Think of it as like Disney for grown ups. And the best bit is that it is only an hour away at Laverstoke Mill: Bombay Sapphire Distillery
Did you know that ALL the Bombay Sapphire gin made in the world is made in one factory in Hampshire? If you don’t you are not alone. I had no idea but then I didn’t really know much about gin production until I visited. I had visited another gin distillery but on a much smaller scale and they make their gin very differently from Bombay Sapphire.
Bombay Sapphire is the only gin in the world where the botanicals are added to the vapour, rather that the liquid.
You start the tour in the botanical dry room where there are 22 different aromas for you to sniff out. As you sniff each one you mark on your interactive guide which ones you like. 90% of what we taste comes from what we smell. I could have spent hours in here, lifting the lids of jars and seeing if I liked them or not.
The choices you make about what you like and don’t like shapes your bespoke gin cocktail at the end of the tour (included in the price or if you are driving you can collect a gin and tonic take away pack from the shop).
Once you have toured the Dakin still houseand listened to your guide tell you all there is to know about gin production (gin capital of the country? Warrington since you asked) and the history of gin, you move outside to the glasshouses. Sadly we couldn’t really hear our guide explaining about the botanicals and the light was appalling given it was tipping it down with rain so you just have to take my word for it that the greenhouse is full of examples of the plants used in the production of Bombay Sapphire. Clearly it is not their source of plants, they get through tonnes of the stuff every year and import from all over the world but it is lovely little snapshot of what goes into making gin.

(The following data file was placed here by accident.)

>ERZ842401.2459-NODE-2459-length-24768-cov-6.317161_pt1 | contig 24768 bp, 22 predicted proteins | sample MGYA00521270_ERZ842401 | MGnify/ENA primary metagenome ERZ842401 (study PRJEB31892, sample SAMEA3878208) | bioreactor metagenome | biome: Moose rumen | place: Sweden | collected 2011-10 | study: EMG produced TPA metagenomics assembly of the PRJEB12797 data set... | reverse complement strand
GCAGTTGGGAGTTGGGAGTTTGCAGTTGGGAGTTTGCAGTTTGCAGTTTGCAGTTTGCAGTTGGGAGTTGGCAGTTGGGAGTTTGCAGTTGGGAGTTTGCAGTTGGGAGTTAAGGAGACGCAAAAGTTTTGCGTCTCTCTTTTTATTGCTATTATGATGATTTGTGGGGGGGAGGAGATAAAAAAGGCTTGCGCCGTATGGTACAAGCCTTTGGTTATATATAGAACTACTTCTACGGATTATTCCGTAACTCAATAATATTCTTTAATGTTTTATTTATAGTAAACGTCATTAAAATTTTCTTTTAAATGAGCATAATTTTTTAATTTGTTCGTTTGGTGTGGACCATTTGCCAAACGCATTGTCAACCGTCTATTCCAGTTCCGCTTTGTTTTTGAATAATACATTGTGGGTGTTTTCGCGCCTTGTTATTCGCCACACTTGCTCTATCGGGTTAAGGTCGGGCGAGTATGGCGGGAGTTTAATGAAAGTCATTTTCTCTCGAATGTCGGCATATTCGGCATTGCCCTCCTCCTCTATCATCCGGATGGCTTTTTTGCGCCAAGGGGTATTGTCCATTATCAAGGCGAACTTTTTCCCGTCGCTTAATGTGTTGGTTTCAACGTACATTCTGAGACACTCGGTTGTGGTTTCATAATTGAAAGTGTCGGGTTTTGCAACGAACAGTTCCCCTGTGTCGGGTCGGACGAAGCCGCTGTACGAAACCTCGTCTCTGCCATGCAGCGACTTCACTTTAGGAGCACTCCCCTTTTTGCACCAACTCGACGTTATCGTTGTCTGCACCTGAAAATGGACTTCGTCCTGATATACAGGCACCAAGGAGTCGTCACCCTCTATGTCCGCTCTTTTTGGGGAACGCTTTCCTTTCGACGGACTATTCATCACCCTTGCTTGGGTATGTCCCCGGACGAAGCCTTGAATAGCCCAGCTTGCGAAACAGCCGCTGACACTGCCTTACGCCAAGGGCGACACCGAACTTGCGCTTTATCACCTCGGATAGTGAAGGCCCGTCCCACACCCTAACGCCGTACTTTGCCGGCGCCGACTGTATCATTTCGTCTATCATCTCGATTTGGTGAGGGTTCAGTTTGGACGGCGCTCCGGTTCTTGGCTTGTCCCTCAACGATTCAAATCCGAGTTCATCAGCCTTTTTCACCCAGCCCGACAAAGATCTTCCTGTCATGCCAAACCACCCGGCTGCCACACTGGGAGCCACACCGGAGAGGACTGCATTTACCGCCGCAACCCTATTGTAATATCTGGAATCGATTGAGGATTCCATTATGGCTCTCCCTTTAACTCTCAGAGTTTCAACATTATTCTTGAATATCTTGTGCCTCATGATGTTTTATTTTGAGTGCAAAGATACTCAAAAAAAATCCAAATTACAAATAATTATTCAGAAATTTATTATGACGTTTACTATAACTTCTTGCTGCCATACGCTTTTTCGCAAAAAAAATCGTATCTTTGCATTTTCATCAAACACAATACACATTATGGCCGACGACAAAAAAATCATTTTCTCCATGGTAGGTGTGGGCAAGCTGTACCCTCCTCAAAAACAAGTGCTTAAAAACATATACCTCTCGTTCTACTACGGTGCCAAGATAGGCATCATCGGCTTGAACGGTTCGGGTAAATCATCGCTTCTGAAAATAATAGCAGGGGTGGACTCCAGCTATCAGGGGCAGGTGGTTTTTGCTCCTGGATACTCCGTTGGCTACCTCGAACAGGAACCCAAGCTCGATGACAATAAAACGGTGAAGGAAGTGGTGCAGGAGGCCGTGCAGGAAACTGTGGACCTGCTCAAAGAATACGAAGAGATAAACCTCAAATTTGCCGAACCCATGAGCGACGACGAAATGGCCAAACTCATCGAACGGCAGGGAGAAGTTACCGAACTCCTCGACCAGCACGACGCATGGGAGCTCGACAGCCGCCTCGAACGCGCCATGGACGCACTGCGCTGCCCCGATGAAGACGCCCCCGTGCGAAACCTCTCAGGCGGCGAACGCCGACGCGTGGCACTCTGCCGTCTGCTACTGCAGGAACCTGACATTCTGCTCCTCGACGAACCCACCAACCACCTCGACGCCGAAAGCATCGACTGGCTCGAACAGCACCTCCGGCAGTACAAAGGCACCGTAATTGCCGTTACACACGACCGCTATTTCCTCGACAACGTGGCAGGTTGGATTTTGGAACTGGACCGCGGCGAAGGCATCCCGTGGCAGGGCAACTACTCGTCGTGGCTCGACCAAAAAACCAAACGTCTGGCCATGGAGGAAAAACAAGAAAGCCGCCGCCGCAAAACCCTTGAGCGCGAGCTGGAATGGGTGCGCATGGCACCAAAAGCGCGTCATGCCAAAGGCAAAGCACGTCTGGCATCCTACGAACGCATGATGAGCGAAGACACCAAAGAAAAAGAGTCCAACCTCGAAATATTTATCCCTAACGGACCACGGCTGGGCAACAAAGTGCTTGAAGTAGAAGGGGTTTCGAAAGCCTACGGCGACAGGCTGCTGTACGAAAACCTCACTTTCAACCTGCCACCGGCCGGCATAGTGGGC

Which starts off as vodka. Yep, all gin is vodka when it starts. Law dictates that the predominate botanical (the mix of peels, berries, bark and seeds) is juniper but the other botanicals are mixed according to secret recipes held by each gin house. Bombay Sapphire is a mix of juniper, coriander, lemon peel, angelica, orris root, liquorice, almond, cassia bark, cubeb berries and grains of paradise. Most of which I have never heard of!
You also get to see the history of the bottles, glassware and some incredible prints depicting gin from the past. Then it is off to the bar for your bespoke cocktail.
We were then treated to a cocktail master class with self-professsed Professor of gin, Sam Carter. Sam showed us how to make the ultimate gin and tonic and how to make a chocolate tasting gin drink that contains no chocolate. What he doesn’t know about gin isn’t worth knowing quite frankly
This is a great way to spend a morning, there is plenty of onsite parking and wheelchair access too. Well worth a visit if you are ever in Hampshire.
Window Wednesday is my weekly look through a window I have recently loved.